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Species recognition through wing interference patterns (WIPs) in Achrysocharoides Girault (Hymenoptera, Eulophidae) including two new species

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Author(s): Ekaterina Shevtsova | Christer Hansson

Journal: ZooKeys
ISSN 1313-2989

Volume: 154;
Start page: 9;
Date: 2011;
Original page

Keywords: taxonomy | cryptic species | structural colours | sexual dimorphism | wing membrane thickness | Chalcidoidea | Entedoninae | leafminer parasitoids | Achrysocharoides acerianus | Achrysocharoides platanoidae | Achrysocharoides robiniae | Achrysocharoides robinicolus

ABSTRACT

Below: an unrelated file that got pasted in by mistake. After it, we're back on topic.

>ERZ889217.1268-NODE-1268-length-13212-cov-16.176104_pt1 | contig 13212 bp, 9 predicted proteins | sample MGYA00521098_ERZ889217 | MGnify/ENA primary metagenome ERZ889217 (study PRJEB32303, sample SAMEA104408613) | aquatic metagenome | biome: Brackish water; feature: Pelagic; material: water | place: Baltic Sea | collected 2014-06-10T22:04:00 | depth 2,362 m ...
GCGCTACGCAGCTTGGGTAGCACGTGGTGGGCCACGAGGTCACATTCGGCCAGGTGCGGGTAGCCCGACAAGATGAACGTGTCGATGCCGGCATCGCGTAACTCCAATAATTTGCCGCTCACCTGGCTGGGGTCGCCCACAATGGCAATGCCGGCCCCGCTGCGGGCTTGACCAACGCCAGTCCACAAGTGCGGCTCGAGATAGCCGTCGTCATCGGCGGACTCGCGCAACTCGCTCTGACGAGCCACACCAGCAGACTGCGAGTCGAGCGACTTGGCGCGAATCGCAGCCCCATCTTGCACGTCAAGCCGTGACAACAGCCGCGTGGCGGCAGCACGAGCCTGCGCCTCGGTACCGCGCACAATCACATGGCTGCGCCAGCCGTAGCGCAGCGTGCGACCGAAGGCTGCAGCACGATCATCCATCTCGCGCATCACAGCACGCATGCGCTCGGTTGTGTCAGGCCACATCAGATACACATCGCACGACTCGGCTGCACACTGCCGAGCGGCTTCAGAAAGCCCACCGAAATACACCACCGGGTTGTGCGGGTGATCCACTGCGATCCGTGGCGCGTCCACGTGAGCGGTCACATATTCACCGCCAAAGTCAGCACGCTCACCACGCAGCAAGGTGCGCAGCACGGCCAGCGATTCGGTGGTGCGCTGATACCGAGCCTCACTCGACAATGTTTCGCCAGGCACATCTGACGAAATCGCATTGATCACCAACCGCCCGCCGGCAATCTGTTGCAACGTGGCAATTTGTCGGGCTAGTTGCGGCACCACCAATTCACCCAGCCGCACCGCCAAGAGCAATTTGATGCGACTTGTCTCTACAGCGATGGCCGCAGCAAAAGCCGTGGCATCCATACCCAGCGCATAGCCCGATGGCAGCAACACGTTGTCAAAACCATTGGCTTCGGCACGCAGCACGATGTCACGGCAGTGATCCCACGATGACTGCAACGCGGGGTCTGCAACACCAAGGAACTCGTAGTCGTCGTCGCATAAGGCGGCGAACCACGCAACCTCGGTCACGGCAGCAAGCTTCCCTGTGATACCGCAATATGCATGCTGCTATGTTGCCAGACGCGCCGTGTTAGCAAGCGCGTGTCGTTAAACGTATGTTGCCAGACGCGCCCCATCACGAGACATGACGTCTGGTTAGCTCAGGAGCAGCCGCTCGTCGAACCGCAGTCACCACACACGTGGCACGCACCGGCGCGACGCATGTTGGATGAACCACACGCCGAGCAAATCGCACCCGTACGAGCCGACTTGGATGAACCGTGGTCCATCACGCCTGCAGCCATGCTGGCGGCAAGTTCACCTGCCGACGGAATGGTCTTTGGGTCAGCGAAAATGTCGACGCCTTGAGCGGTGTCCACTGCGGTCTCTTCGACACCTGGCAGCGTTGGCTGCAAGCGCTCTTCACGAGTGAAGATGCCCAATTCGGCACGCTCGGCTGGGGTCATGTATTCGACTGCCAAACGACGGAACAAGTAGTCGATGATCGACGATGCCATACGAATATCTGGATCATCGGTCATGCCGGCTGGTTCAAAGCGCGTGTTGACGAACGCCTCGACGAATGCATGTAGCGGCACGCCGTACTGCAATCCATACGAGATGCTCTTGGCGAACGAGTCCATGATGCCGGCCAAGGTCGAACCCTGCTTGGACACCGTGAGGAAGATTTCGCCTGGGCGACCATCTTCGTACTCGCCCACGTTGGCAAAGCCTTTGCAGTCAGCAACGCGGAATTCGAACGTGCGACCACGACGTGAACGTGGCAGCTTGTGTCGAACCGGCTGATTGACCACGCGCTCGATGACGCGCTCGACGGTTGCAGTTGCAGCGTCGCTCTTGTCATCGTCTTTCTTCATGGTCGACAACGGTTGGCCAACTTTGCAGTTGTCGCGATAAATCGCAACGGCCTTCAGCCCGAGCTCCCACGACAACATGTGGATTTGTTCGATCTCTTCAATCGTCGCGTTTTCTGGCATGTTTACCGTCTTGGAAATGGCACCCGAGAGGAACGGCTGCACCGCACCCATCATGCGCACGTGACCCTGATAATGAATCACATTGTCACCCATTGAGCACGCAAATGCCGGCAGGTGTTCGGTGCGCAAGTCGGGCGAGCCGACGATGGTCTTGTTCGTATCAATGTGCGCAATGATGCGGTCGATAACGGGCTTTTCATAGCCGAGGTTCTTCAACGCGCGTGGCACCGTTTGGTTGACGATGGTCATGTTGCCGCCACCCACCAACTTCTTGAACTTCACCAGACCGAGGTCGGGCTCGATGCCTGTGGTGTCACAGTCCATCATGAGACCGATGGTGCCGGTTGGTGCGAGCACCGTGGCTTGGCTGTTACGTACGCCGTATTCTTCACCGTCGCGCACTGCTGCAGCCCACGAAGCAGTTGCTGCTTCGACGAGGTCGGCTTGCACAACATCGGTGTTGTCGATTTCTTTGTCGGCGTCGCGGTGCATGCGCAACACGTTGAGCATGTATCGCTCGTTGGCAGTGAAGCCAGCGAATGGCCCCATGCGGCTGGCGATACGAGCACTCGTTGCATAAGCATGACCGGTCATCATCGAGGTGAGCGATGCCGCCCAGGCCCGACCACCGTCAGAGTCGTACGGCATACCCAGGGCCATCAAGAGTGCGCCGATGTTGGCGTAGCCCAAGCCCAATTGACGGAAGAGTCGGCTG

Wing interference patterns (WIPs) are shown to be an important tool for species recognition in the genus Achrysocharoides Girault (Hymenoptera: Eulophidae). This is demonstrated by combining information from two previously published papers, comprising two cases of cryptic species, and by new material including the description of two new species, A. maieri and A. serotinae from North America. The cryptic species were initially separated through their distinct male WIPs. Subsequent analyses of the external morphology uncovered additional morphological differences supporting the original findings through WIPs, and biological data further strengthened the identity of these species. The new species described here also differ in their WIPs but the WIPs are similar in both sexes. Thus they provide a strong link between male and female and demonstrate that WIPs can also be useful for species recognition when the sexes are otherwise difficult to associate. Both new species are from Connecticut, USA, and were reared from Phyllonorycter propinquinella (Braun) (Lepidoptera: Gracillariidae) on black cherry (Prunus serotina); A. maieri has also been reared from Ph. nr crataegella on pin cherry (P. pensylvanica). To facilitate the identification of the new species they are included in a previously published key to North American species of Achrysocharoides. As a supplement to colourful WIPs we also demonstrate that grey scale images of uncoated wings from scanning electron microscopy can be used for visualization of the thickness distribution pattern in wing membranes.
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